The basic assumption of the behaviourist approach is that all behaviour is learned through experiences a person has in their environment. From this we know that behaviourists are on the side of nature in the “nature vs. nurture” debate. In comparison bio psychologists will be firmly on the side of nurture.
There is also the argument between behaviourists to whether behaviour is learnt better through positive or negative reinforcement. Positive reinforcement is when someone does something correctly and we reward them with a sweet or chocolate. A strength of this is that the individual will repeat the action again, but a limitation is that the individual will expect the reward every time. …show more content…
Bio psychologists try to explain behaviour via the functioning of the brain but behaviourists explain it via our environment.
Frederic Skinner had an extreme viewpoint when it came to psychology and developed a behaviourist approach called radical behaviourism; this states that only scientific methods should be used to investigate human and animal behaviour. He also came up with the idea of operant conditioning, this when something is more or less likely to do something due to its consequences. This can be explained through a rat experiment.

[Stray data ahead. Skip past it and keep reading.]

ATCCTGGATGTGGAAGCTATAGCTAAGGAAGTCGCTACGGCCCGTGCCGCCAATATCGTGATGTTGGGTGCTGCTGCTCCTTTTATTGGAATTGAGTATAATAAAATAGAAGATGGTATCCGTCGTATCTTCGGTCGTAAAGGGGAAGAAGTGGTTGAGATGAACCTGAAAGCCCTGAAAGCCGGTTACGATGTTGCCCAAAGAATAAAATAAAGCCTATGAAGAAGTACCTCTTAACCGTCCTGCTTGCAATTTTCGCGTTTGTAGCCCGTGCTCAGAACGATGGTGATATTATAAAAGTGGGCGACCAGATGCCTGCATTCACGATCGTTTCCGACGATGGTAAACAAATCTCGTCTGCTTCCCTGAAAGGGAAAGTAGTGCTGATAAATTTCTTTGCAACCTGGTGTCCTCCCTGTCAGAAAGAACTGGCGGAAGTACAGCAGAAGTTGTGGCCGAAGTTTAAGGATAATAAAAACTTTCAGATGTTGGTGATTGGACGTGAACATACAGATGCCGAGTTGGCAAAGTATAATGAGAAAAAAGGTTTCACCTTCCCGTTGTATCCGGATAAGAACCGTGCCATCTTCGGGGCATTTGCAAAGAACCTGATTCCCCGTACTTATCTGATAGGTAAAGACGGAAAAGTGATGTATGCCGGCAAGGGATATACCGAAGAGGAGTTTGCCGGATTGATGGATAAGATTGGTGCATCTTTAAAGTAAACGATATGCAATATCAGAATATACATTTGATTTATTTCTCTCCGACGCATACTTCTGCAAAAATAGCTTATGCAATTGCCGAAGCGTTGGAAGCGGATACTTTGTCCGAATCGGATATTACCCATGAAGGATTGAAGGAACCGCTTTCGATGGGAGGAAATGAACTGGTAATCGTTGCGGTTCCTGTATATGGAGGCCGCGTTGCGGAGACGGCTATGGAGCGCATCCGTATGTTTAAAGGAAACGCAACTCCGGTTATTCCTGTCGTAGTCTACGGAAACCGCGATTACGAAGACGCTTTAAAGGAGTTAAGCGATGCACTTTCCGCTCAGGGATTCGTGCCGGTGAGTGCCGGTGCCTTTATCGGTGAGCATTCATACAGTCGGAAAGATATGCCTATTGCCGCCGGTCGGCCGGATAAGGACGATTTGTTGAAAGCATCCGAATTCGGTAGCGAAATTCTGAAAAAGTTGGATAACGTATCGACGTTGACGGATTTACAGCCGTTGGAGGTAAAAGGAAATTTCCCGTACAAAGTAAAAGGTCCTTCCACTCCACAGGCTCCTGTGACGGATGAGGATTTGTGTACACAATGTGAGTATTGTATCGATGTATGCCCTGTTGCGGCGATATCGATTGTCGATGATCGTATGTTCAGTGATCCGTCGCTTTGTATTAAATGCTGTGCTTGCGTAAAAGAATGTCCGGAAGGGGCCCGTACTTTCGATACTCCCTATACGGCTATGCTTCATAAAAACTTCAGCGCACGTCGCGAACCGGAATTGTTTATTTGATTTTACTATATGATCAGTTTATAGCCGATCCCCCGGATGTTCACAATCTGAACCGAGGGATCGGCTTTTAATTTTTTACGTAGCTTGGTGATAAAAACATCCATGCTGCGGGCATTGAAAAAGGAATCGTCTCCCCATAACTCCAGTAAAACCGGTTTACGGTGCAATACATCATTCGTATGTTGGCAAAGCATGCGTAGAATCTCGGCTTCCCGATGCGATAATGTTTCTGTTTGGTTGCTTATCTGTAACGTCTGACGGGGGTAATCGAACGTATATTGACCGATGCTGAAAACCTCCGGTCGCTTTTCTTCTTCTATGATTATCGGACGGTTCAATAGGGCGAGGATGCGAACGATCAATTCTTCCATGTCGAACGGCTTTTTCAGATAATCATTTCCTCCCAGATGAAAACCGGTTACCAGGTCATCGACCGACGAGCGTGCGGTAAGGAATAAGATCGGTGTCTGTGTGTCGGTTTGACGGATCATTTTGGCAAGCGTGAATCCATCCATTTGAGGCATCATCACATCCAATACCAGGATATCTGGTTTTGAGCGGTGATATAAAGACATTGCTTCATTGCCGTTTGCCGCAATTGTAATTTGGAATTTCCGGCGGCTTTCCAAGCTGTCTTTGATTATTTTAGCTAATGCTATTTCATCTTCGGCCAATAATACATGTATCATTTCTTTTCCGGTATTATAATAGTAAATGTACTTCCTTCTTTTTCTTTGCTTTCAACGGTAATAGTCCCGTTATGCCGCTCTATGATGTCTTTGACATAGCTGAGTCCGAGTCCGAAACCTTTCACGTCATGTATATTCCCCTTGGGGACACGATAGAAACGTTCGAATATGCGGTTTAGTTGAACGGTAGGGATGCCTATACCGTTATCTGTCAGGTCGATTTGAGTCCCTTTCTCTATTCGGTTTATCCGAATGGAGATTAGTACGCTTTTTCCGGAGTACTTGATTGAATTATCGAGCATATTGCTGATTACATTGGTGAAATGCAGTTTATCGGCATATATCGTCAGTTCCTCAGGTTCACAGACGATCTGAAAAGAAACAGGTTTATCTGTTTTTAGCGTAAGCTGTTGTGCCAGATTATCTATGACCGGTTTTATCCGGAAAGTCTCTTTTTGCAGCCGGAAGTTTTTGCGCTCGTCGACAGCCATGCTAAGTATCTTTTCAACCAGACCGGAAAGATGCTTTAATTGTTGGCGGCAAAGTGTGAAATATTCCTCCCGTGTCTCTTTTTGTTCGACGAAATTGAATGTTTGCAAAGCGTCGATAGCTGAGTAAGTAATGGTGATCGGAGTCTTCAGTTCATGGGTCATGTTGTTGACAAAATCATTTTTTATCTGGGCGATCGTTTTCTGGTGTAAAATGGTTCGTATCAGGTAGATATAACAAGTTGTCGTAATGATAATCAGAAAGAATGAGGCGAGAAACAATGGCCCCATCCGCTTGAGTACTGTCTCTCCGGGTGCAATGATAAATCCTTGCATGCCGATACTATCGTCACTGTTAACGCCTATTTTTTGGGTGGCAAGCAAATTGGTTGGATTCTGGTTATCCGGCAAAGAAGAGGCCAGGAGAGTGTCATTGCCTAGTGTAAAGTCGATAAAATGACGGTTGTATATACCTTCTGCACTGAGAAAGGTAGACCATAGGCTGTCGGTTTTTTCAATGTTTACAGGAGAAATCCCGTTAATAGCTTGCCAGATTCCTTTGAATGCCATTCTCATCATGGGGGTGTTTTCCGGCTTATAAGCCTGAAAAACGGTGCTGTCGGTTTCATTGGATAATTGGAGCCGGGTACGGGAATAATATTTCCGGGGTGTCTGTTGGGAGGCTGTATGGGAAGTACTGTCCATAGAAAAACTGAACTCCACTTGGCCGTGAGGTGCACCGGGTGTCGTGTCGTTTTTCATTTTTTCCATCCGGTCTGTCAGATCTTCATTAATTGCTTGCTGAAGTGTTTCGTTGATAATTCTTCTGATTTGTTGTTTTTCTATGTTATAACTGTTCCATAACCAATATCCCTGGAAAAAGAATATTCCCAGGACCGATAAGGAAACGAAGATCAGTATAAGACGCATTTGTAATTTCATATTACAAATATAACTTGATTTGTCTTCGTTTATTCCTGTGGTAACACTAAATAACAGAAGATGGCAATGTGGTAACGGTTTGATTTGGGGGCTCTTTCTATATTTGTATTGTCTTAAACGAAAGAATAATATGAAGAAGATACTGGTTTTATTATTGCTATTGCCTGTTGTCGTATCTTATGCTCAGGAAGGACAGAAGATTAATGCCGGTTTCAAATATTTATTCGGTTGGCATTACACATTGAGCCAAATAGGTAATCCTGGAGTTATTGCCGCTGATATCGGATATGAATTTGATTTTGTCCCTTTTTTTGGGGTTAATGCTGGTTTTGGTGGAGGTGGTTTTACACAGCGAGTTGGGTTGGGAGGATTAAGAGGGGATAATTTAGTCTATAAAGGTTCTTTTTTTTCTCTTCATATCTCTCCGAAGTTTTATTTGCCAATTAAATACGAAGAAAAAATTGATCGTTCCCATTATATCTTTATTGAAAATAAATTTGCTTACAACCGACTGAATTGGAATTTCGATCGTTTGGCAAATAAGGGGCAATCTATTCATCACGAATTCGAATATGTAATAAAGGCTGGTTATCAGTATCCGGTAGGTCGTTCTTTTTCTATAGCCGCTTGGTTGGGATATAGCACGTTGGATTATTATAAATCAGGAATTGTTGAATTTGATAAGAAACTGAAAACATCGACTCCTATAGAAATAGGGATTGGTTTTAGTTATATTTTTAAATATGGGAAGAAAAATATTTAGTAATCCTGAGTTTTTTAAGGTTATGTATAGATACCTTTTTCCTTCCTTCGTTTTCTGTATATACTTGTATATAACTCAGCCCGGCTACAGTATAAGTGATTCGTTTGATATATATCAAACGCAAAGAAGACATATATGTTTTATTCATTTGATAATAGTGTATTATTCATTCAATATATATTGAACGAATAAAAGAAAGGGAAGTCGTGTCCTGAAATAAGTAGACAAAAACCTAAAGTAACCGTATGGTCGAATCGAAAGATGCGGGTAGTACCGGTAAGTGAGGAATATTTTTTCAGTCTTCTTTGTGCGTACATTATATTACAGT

1. The rat approaches the lever in the skinner box 2. The rat is rewarded by the dispensing of food pellets 3. The rat presses the lever and food is automatically dispensed. 4. When the rat becomes hungry again it presses the lever 5. The rat continues to push the lever when it becomes hungry and it has learnt a new behaviour.
As the rat was rewarded with food it was more likely to repeat its actions. The experiment allows you to change something’s behaviour and as the experiment could’ve taken place any day and the same results would have occurred it was replicable, this is a strength. Another real strength of this experiment is that it is relatable to humans. As humans we gamble, we put money into a fruit machine and wait for the reward (food), this is no different